Large and small technology-creating businesses rely on trade secret law to protect strategic information. Lawyers recommend a variety of legal tools to protect trade secrets, including tools that allow firms to share secrets as safely as possible. One of those tools is an employee covenant-not-to-compete (“non-compete”). Non-competes are controversial because they restrain an employee’s freedom to earn a living and restrict so-called “knowledge spillovers” between technology businesses that affect the pace and magnitude of innovation. A few states ban the enforcement of non-competes but most enforce them to the extent they are reasonable. As such, “reasonableness” provides the touchstone for enforceability analysis.
Many lawyers believe that the Rules of Professional Conduct (“RPC”) set a tone for client counseling that makes it difficult to counsel clients toward reasonableness. In my forthcoming article “Reasons for Counseling Reasonableness in Deploying Covenants-Not-To-Compete,” I argue that failing to effectively counsel clients toward reasonableness may actually amount to professional irresponsibility rather than the professional responsibility that the RPC seek to foster. There are three areas where client counseling about non-competes typically comes into play: counseling clients about whether to adopt non-competes; drafting non-compete documents; and advising clients about whether to send a demand letter or to litigate a non-compete case.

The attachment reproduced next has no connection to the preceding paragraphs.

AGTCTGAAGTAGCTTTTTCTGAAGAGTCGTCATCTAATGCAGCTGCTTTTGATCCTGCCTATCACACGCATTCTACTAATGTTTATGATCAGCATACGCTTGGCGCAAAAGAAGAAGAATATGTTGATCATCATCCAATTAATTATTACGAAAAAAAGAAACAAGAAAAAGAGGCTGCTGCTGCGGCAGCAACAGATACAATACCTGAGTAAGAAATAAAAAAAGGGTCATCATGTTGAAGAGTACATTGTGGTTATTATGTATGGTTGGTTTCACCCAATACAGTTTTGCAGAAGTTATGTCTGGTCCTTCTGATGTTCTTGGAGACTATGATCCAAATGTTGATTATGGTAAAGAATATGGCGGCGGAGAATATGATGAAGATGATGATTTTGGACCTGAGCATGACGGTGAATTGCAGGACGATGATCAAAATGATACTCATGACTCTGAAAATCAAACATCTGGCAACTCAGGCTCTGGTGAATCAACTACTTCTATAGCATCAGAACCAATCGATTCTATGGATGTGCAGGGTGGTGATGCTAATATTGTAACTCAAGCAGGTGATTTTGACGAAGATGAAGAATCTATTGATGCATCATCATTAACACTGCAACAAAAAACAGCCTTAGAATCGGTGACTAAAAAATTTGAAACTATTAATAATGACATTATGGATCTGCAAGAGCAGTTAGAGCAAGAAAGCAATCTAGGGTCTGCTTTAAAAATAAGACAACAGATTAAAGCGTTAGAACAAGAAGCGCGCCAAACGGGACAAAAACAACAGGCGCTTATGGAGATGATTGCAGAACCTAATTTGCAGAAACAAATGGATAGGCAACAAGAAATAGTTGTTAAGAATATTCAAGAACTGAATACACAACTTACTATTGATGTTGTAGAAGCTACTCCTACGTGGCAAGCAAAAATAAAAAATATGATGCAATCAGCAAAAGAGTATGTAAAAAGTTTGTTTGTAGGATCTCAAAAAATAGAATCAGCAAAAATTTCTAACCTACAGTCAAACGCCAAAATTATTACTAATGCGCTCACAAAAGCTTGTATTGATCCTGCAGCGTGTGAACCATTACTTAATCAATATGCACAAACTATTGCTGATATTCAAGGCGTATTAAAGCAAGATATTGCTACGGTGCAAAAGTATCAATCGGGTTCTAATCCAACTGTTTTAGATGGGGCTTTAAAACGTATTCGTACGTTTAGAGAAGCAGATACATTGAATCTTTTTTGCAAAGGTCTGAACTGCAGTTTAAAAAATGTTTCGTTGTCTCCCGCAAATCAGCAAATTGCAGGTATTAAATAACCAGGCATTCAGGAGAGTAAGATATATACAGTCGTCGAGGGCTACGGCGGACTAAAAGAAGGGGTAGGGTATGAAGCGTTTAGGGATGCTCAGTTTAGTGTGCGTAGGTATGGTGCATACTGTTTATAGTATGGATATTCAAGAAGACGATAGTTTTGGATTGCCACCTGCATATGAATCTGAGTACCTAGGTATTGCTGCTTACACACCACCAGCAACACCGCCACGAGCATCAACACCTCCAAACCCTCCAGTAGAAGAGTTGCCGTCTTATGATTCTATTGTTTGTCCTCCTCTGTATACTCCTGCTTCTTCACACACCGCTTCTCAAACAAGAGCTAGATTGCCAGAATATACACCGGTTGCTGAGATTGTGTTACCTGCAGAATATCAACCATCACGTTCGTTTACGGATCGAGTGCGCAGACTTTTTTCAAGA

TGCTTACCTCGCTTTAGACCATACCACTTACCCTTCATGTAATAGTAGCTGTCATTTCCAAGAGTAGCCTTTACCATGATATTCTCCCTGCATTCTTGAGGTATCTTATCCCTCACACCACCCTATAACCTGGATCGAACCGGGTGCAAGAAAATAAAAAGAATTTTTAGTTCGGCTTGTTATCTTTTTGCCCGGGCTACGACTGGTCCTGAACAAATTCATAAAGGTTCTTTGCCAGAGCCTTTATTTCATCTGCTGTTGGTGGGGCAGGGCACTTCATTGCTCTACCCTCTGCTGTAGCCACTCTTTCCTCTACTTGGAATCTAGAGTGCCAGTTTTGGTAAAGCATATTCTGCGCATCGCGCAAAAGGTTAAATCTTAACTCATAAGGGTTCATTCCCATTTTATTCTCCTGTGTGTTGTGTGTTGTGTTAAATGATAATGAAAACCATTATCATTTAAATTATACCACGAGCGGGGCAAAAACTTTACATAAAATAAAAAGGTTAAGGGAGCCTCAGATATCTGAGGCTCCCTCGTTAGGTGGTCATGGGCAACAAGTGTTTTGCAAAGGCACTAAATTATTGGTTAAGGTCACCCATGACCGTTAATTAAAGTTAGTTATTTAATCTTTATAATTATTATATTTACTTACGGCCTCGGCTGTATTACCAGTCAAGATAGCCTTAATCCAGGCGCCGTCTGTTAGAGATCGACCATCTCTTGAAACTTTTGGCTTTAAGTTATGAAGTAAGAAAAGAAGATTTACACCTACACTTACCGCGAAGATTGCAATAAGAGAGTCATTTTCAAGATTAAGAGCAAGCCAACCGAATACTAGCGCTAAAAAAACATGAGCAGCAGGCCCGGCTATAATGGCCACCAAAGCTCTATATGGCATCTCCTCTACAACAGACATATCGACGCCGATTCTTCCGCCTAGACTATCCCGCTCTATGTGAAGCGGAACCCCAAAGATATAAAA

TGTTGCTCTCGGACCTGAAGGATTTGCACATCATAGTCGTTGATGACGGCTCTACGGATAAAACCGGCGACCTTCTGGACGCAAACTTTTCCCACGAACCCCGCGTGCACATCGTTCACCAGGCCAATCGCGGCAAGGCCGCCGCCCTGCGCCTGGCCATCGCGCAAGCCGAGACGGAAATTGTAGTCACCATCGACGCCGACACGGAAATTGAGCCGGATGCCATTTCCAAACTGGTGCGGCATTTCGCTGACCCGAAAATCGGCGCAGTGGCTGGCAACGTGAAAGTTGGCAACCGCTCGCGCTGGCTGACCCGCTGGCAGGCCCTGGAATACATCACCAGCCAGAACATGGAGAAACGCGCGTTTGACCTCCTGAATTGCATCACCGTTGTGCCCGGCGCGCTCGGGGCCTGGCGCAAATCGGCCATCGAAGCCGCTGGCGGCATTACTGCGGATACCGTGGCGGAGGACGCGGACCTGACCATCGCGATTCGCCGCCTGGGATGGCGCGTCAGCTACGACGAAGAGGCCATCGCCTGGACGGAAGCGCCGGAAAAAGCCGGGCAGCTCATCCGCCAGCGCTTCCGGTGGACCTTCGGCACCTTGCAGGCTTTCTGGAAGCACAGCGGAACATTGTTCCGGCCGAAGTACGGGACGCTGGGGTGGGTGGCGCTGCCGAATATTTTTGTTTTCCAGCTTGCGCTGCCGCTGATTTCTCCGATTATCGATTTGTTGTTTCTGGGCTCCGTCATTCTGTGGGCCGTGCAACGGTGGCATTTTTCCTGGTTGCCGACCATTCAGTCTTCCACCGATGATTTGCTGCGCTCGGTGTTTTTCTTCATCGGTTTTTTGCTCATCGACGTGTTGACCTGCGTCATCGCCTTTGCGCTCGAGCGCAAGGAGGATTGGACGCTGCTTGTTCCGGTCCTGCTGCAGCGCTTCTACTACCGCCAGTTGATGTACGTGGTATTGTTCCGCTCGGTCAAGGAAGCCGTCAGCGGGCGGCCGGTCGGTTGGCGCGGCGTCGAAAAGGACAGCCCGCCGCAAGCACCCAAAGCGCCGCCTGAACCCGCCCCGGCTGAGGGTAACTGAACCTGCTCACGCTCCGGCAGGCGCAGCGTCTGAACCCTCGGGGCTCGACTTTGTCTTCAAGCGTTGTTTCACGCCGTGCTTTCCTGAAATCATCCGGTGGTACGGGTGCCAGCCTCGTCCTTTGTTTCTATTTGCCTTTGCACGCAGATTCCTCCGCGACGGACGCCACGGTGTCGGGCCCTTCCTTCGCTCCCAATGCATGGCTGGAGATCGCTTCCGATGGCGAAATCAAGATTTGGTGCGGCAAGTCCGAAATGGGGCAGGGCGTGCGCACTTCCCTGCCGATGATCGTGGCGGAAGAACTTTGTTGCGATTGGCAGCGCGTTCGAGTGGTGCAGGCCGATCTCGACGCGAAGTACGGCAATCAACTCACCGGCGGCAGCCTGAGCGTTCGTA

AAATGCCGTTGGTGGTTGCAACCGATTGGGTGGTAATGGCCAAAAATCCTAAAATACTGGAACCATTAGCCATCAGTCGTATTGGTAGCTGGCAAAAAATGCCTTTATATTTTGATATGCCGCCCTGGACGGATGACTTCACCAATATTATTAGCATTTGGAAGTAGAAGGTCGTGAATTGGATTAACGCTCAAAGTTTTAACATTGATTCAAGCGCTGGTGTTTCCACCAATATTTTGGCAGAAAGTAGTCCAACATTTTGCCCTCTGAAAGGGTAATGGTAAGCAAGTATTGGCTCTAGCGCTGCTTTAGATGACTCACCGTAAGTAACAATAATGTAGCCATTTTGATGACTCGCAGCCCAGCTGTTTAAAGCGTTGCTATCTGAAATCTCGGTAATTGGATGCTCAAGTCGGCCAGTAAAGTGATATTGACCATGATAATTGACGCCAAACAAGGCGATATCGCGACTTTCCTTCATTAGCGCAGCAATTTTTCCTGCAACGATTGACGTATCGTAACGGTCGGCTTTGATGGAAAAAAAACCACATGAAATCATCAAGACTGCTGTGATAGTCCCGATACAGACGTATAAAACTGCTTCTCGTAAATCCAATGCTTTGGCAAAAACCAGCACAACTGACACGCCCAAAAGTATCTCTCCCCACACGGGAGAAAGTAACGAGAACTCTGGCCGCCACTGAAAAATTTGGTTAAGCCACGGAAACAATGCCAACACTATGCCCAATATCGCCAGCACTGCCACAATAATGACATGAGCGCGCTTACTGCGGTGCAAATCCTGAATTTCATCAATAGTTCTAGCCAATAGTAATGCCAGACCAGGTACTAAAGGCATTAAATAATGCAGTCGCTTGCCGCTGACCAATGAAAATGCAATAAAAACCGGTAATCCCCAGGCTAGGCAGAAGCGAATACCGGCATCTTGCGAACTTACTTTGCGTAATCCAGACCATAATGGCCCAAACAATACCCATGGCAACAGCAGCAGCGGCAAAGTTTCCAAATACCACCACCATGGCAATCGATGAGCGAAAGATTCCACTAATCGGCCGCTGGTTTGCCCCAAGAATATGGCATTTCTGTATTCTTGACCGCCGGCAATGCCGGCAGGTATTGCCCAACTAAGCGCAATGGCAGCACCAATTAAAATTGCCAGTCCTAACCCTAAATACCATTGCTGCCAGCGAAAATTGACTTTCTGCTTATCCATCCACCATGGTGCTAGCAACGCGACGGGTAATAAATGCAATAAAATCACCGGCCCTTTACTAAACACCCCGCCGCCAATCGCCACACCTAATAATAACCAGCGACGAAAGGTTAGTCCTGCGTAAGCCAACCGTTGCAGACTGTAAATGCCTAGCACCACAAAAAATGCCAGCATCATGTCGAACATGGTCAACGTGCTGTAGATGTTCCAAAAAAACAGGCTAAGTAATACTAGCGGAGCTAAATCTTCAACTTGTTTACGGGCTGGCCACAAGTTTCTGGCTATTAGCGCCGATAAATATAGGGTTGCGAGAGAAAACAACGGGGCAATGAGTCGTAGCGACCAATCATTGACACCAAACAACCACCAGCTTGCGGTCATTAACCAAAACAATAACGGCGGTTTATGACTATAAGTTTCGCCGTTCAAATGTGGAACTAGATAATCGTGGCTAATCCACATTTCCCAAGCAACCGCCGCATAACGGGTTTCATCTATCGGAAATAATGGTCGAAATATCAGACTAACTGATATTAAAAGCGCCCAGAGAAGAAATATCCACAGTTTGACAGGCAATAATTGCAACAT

Counseling clients about whether to adopt non-competes requires nuanced a discussion rather than an air of inevitability that “of course every business should use non-competes.” Technology businesses prize their star knowledge workers because they give the firm its creative, comparative advantage. Thus, a wise lawyer will counsel clients to consider the impact of adopting non-competes on recruitment of these workers. The lawyer should ask: Will deploying non-competes signal a “yuck” factor that scares away superstar creators and inventors who want to work in an inviting environment that values them? In some industries the value of using a non-compete to bolster an NDA and other trade secret protection measures is less than the potential negative impact on recruitment of knowledge workers.